Yesterday, Glass Lewis issued new details on its approach to executive pay in the context of COVID-19. The proxy advisor hasn’t changed its executive pay framework – but the guidance explains in more detail how those existing policies will apply to pay programs and the pay-for-performance analysis in light of the pandemic, as well as proposals for additional equity plan reserves and other compensation-related topics.
This is going to be important guidance to consider as you draft your CD&A, so that you can provide disclosure that’s responsive to what the investor community is expecting. Read the whole thing for details. Here are some high points that could affect say-on-pay recommendations:
Increases to Quantum. Unless companies have performed very well on a relative and absolute basis, we will view increases to short-term pay levels or above-target payouts with great scrutiny. Moreover, companies that have adjusted their programs to provide enhanced outcomes will have a high bar to prove the appropriateness of their actions.
Forwards vs Backwards. We generally view year-over-year increases to target incentive payout opportunities more tolerably than high payouts for backward-looking performance, as we recognize the need to incentivize executives going forward. However, this allowance is contingent on the incentive plan incorporating robust performance requirements that are reflective of executive efforts.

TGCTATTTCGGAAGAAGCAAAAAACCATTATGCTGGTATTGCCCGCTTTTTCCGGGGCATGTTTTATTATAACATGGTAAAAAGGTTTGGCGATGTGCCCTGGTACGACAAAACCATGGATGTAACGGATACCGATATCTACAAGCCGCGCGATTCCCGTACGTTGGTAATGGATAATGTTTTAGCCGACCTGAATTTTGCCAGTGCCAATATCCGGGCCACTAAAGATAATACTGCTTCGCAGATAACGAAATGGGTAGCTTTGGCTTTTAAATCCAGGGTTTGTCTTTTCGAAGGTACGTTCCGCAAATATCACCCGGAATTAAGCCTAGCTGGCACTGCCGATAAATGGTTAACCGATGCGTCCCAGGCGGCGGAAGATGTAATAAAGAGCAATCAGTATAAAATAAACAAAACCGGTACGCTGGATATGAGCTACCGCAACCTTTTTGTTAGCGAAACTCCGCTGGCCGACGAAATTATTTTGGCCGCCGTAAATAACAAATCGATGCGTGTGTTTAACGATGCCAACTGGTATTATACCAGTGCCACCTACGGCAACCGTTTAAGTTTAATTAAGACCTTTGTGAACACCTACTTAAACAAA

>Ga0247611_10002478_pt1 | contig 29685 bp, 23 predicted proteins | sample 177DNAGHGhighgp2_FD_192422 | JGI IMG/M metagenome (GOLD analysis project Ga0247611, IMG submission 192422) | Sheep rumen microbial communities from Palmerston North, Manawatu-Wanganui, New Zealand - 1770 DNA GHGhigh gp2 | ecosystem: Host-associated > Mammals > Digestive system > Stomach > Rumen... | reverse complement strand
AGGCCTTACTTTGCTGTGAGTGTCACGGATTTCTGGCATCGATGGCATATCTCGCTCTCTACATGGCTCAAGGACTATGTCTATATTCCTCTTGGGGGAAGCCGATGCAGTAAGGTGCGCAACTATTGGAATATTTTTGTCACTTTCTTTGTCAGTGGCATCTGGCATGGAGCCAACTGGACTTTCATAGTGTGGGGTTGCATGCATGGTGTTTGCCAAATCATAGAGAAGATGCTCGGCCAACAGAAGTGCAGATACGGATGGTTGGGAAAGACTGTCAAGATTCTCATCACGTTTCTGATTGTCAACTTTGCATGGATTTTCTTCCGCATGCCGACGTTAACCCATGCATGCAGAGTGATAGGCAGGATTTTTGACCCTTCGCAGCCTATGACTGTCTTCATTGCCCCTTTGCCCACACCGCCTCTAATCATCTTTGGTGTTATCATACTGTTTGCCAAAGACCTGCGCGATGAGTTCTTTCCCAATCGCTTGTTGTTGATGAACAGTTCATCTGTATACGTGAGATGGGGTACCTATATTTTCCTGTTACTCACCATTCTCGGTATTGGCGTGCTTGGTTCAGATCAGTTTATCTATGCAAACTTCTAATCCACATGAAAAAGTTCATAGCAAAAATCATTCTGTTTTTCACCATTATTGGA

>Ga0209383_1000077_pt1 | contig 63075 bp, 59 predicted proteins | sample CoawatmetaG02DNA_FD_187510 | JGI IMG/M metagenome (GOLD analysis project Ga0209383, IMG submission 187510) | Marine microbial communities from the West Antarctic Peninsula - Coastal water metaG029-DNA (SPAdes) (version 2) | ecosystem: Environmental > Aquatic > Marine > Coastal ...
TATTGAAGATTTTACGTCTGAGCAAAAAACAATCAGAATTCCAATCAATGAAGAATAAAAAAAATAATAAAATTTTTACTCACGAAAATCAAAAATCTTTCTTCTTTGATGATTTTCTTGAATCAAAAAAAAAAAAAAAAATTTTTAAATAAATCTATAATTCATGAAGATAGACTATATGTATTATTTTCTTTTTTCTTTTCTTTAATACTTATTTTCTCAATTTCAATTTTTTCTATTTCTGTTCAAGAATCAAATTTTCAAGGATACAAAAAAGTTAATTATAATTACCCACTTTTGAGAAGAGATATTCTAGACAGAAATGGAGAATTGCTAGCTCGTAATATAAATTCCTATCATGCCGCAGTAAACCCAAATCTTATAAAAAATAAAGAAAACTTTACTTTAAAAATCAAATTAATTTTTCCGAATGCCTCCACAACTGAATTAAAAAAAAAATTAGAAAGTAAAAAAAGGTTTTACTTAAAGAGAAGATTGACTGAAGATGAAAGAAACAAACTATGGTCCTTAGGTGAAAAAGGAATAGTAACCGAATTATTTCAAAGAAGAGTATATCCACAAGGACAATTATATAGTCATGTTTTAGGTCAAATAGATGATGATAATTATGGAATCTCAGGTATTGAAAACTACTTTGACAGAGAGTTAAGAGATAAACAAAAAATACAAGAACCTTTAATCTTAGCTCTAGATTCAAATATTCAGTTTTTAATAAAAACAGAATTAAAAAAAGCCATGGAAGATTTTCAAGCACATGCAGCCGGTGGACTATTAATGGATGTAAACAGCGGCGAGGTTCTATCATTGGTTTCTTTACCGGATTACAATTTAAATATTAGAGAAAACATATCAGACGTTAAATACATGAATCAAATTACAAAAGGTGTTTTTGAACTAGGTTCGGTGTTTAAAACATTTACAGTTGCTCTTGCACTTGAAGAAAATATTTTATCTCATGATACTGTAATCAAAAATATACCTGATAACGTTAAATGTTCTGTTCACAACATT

One-Off Awards. Glass Lewis continues to be wary regarding one-off awards granted outside a company’s regular incentive schemes, as such awards have the potential to undermine the integrity of a company’s regular incentive plans, the link between pay and performance, or both.
Major Structural Changes. We will view any major structural program changes with caution. Glass Lewis believes that boards should be thoughtfully restrained regarding sweeping, long-term changes, which may appear preemptive given ongoing market uncertainties and may only serve to heighten shareholder concerns.
Potential Windfalls. We will evaluate the potential for any program changes, particularly to equity-based grants, to result in windfall benefits to executives, should the company’s prospects improve over time as a result of improving conditions that lie outside of executive control.
No Penalty For Late Bloomers. We will not penalize firms which did not provide extensive discussion of their broad response to the pandemic in their 2020 proxy season filings — but we will credit companies that did provide some insight into the board’s approach for their willingness to address the proverbial elephant in the room. In particular, for firms which made significant adjustments to the pay program in the first months of 2020, we will review the overall framework of the program in the context of boom and bust times. We view short-sighted concessions negatively, particularly if the company has recovered meaningfully and no counterbalance to windfalls or compromises can be identified.
We Will Take Past History Into Account. Companies that have exhibited a healthy track record of good governance, pay-for-performance alignment and appropriate use of board discretion prior to the COVID-19 pandemic will likely be viewed through a more accommodating lens than companies that have not.
For more discussion about what this means for your proxy statement, mark your calendar for our webcast next month – “Your CD&A: A Deep Dive on Pandemic Disclosures.”
-Liz Dunshee, CompensationStandards.com January 28, 2021
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